Automated Computer-derived Prostate Volumes from MR Imaging Data: Comparison with Radiologist-derived MR Imaging and Pathologic Specimen Volumes.

TitleAutomated Computer-derived Prostate Volumes from MR Imaging Data: Comparison with Radiologist-derived MR Imaging and Pathologic Specimen Volumes.
Publication TypeJournal Article
Year of Publication2012
AuthorsBulman, J, Toth R, Patel A, Bloch NB, McMahon CJ, Ngo L, Madabhushi A, Rofsky NM
JournalRadiology
Volume262
Issue1
Pagination144-51
Date Published2012
ISSN1527-1315
Abstract

Purpose: To compare prostate gland volume (PV) estimation of automated computer-generated multifeature active shape models (MFAs) performed with 3-T magnetic resonance (MR) imaging with that of other methods of PV assessment, with pathologic specimens as the reference standard. Materials and Methods: All subjects provided written informed consent for this HIPAA-compliant and institutional review board-approved study. Freshly weighed prostatectomy specimens from 91 patients (mean age, 59 years; range, 42-84 years) served as the reference standard. PVs were manually calculated by two independent readers from MR images by using the standard ellipsoid formula. Planimetry PV was calculated from gland areas generated by two independent investigators by using manually drawn regions of interest. Computer-automated assessment of PV with an MFA was determined by the aggregate computer-calculated prostate area over the range of axial T2-weighted prostate MR images. Linear regression, linear mixed-effects models, concordance correlation coefficients, and Bland-Altman limits of agreement were used to compare volume estimation methods. Results: MFA-derived PVs had the best correlation with pathologic specimen PVs (slope, 0.888). Planimetry derived volumes produced slopes of 0.864 and 0.804 for two independent readers when compared with specimen PVs. Ellipsoid formula-derived PVs had slopes closest to one when compared with planimetry PVs. Manual MR imaging and MFA PV estimates had high concordance correlation coefficients with pathologic specimens. Conclusion: MFAs with axial T2-weighted MR imaging provided an automated and efficient tool with which to assess PV. Both MFAs and MR imaging planimetry require adjustments for optimized PV accuracy when compared with prostatectomy specimens. © RSNA, 2012.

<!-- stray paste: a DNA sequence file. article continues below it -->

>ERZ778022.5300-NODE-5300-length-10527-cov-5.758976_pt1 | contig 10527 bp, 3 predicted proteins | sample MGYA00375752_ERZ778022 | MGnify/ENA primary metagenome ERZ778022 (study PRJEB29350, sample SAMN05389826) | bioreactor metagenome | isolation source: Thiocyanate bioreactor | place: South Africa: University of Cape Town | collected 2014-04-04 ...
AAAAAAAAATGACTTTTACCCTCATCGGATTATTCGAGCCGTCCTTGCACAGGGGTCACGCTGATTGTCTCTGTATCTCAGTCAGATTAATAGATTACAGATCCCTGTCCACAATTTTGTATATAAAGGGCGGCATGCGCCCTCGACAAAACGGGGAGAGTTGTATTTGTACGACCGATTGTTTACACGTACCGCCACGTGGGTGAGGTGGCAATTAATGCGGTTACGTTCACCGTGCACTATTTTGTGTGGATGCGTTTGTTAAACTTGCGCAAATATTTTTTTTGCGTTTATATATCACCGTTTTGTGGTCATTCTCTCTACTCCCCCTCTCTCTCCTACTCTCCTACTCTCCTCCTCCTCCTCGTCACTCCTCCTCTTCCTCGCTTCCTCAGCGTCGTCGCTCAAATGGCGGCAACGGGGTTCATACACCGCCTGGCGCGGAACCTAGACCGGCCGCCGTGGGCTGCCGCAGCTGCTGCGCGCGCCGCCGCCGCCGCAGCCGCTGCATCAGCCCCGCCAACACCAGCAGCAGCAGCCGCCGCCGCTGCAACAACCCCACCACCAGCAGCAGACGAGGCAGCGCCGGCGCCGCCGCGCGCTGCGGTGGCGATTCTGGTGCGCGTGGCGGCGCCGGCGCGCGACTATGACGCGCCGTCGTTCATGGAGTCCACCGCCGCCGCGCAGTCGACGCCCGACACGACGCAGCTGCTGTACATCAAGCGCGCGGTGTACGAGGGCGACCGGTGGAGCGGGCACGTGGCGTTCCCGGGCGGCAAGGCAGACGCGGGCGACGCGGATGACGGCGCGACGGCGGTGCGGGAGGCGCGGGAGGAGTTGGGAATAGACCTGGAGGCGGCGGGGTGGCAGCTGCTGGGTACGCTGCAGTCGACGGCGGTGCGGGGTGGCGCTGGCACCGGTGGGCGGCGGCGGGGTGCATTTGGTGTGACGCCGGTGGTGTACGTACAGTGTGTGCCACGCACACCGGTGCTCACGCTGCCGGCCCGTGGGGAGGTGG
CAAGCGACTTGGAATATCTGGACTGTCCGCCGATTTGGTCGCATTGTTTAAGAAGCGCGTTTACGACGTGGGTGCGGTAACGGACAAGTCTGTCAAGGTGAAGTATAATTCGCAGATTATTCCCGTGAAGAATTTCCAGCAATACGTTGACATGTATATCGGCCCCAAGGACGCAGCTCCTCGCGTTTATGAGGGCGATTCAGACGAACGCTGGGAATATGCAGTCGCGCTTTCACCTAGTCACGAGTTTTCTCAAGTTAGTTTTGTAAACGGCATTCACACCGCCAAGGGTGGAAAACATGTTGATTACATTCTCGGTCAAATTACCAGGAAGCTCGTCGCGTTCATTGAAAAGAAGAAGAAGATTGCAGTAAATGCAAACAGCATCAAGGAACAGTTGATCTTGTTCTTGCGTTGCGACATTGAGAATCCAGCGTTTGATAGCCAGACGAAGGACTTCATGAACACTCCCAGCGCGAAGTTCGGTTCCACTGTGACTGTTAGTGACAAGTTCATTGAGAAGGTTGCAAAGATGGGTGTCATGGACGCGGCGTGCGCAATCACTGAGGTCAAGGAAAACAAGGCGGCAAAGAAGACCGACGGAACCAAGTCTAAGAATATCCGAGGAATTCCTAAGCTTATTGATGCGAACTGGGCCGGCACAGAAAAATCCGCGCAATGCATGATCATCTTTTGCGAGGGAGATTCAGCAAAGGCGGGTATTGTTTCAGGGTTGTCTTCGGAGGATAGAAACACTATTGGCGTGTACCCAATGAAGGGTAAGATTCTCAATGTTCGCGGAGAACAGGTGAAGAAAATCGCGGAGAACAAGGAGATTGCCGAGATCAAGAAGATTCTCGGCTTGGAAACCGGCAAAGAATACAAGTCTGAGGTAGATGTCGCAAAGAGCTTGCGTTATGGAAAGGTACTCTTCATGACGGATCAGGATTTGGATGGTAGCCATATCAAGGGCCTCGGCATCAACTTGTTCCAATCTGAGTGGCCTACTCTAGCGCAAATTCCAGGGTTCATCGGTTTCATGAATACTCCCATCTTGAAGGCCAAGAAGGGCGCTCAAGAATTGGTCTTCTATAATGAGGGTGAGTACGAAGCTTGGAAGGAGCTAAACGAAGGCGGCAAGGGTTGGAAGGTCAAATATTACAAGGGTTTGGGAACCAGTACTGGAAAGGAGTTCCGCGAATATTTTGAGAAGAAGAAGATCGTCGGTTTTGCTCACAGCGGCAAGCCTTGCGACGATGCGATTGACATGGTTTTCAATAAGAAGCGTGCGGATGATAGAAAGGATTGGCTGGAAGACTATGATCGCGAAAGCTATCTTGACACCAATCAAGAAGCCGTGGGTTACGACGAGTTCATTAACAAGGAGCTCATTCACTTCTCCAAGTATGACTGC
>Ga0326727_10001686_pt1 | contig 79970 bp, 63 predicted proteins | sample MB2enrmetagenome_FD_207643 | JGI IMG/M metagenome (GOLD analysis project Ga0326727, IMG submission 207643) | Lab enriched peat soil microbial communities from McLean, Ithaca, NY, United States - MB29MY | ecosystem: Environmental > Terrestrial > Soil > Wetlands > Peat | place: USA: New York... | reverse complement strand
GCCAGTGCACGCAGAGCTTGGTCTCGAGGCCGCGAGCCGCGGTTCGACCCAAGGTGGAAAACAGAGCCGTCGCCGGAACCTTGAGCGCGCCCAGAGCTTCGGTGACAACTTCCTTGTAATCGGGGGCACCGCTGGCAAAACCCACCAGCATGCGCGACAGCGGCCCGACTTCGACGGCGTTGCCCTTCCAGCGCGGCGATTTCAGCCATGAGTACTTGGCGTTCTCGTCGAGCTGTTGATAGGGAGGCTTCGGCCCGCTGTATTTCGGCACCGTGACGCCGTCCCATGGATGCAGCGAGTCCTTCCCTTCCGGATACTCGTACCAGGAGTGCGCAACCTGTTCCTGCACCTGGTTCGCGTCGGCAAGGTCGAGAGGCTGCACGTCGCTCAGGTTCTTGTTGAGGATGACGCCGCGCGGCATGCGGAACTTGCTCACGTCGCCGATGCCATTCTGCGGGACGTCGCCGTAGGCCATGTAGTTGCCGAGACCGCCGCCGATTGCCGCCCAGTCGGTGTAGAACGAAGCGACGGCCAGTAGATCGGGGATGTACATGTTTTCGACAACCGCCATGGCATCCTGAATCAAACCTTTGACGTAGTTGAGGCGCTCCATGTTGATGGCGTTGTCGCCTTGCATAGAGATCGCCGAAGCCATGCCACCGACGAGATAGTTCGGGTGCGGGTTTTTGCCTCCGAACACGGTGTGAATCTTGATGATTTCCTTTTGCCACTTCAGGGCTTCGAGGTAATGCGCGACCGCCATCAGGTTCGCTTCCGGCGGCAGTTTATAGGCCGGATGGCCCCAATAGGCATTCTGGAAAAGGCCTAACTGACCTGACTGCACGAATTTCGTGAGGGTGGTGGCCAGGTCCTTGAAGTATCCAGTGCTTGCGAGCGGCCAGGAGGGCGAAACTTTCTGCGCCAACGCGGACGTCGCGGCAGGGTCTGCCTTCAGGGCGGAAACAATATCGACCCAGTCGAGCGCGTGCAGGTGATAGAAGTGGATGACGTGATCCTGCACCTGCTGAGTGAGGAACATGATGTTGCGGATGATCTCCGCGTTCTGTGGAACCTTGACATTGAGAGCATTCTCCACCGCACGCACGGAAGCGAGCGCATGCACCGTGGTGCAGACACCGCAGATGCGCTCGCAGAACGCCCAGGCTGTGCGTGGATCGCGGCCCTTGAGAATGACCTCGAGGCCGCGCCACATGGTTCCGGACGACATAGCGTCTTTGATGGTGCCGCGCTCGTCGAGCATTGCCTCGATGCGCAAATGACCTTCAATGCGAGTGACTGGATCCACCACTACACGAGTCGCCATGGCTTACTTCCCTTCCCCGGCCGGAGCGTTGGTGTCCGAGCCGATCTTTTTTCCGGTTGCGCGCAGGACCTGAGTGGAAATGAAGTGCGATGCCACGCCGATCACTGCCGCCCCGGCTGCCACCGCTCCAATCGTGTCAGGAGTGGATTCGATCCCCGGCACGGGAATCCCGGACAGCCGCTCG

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Alternate JournalRadiology

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